"Anyway, I keep picturing all these little kids playing some game in this big field of rye and all. Thousands of little kids, and nobody's around--nobody big, I mean--except me. And I'm standing on the edge of some crazy cliff. What I have to do, I have to catch everybody if they start to go over the cliff--I mean if they're running and they don't look where they're going I have to come out from somewhere and catch them. That's all I'd do all day. I'd just be the catcher in the rye and all. I know it's crazy, but that's the only thing I'd really like to be. I know it's crazy."
"Someday, when our blood has cooled, and the wide open windy places are revealed to us, when our achievements have been crushed to dust by those who are younger, brighter, with the energy of our spent youth, we will meet at a tavern, we will raise our glasses to one another, we will collapse in helpless laughter all over again.
I've been wondering what it would be like to make music videos for of a living. This is a thought I've played around with in my head ever since I was old enough to illegally download content off our departed friends like Kazaa, Morpheus, and many, many others. And David (Dave) Meyers used to be my favourite video director back in the day.
To me music, when accompanied with a strong enough visual input (doesn't have to be a video, could be just staring at a blank wall) takes on a different emotional dimension.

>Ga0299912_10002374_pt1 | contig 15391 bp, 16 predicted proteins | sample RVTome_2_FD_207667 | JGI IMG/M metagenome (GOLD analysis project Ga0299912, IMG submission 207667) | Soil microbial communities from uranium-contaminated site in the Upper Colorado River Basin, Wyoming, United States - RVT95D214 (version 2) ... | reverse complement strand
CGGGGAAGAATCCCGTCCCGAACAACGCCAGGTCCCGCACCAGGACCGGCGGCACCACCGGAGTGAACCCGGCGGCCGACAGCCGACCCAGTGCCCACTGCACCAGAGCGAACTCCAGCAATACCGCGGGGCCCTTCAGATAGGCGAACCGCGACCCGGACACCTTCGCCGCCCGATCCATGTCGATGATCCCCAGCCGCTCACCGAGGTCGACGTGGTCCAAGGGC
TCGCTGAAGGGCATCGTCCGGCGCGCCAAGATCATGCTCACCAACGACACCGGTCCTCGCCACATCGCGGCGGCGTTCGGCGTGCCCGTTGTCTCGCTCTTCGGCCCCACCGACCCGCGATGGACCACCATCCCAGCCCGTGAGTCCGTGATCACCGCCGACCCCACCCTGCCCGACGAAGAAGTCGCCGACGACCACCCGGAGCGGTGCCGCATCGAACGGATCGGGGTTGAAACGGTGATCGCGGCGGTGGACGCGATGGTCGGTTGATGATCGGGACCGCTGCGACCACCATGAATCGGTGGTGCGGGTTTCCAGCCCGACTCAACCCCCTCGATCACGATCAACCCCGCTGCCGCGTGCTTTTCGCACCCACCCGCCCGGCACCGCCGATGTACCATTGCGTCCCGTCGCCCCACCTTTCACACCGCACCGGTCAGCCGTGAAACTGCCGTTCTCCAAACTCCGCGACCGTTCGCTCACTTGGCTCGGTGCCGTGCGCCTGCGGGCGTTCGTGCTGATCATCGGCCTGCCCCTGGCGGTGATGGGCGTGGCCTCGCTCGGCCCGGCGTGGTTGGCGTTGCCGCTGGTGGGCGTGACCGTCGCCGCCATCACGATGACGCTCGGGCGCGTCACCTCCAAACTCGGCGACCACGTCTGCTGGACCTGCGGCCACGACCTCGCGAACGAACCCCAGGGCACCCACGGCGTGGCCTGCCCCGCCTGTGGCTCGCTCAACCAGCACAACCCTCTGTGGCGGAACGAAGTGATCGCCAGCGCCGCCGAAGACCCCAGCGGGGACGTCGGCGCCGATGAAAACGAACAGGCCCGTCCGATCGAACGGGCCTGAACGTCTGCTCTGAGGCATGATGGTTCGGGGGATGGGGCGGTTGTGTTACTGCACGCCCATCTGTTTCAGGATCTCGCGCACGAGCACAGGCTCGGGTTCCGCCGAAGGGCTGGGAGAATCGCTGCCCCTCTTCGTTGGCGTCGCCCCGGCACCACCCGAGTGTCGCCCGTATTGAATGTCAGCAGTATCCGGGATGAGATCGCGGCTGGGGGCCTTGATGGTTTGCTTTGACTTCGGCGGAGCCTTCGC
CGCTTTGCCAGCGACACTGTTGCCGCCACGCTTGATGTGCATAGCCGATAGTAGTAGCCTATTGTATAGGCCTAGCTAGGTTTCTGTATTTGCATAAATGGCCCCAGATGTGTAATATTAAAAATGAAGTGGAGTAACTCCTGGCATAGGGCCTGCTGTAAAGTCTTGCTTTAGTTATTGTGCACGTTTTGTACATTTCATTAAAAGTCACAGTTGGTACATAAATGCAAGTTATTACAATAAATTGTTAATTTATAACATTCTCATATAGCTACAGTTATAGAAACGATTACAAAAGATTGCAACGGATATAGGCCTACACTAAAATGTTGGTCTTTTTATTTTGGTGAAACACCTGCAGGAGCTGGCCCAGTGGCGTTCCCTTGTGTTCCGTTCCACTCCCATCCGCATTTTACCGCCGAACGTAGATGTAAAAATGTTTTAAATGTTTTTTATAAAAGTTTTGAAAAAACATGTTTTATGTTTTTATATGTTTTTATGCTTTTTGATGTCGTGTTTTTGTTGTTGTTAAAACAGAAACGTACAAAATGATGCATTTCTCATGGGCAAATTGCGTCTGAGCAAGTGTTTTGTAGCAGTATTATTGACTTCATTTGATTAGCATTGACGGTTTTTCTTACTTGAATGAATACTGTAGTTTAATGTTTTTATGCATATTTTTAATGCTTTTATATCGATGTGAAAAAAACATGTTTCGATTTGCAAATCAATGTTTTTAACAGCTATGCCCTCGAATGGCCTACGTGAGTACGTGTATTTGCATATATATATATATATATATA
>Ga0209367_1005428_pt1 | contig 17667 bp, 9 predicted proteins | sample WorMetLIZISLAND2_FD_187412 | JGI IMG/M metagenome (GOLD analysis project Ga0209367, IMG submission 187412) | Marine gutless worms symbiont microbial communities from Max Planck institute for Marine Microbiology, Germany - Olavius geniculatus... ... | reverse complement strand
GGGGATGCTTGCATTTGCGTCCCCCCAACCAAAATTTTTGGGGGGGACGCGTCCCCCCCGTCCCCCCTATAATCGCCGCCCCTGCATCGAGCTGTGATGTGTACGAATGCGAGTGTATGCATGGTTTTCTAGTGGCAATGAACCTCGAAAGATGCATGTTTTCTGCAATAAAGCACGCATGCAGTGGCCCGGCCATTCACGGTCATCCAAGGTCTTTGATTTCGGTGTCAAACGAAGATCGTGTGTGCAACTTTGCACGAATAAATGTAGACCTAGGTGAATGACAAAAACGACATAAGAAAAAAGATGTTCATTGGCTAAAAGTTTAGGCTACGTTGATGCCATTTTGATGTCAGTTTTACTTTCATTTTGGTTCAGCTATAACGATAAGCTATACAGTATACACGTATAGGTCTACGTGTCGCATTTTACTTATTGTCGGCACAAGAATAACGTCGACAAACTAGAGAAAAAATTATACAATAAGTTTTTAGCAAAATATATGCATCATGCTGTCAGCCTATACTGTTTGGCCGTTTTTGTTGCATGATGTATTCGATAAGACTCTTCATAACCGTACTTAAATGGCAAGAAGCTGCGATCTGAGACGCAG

Case in point is The Verve's Love is Noise video. It consists of mash ups, shots of people in ultra slow motion, scenery, and abstract themes. All in all, a beautiful work of art.
Will those feet in modern times Walk on soles that are made in China? Feel the bright prosaic malls In the corridors that go on and on and on
Are we blind - can we see? We are one - incomplete Are we blind - In the shade Waiting for lightning - to be saved
Cause love is noise and love is pain Love is these blues that I'm singing again Love is noise and love is pain Love is these blues that I'm singing again, again
When the clock struck midnight on the last day of the last year of the first decade of the third millennium of the year of our Lord, I was out cavorting with four friends whom I’ve known for more than five years and one more whom I had just met.
When the two hands of the clock met to give the illusion of a single finger sticking straight out the middle, we were rolling into old watering holes we had not been in half a decade. Some of them had remained exactly the same while others had drastically changed for the worst. It wasn’t, in the eyes of many, what you would call a “cool” night, but it was, nonetheless, a whole lotta fun.
Ten hours later, I was standing on a platform where I had last been over five years earlier and where I’d said goodbye to it all, waiting to greet a friend I hadn’t met in three months to arrive from a town I’d never been to. We drove around Chowringhee and stopped at New Market and paid a visit to the Cathedral where I saw what I had seen every weekend for ten years of my life through new eyes and new wonder.
Nine hours later, I was standing in a room where I’d had my first sip of Heineken all those years ago with people who were screaming and singing into the air and firecrackers exploding into the eight storey sky outside as we tried to Save the Night, but – as always – would fail.
When Londoners and people along the Greenwich Meridian were doing the exact same thing, I was sending off notes to ghosts and, assailed by pangs of hunger, craving for cupcakes and a two week or two year (either would have suited me perfectly) rewind on life.
We celebrate the New Year's not to greet the one that comes, but to bid farewell to the one that has gone by. Whether it is with tears or with smiles, it does not matter, as long as it is one of either and not neither.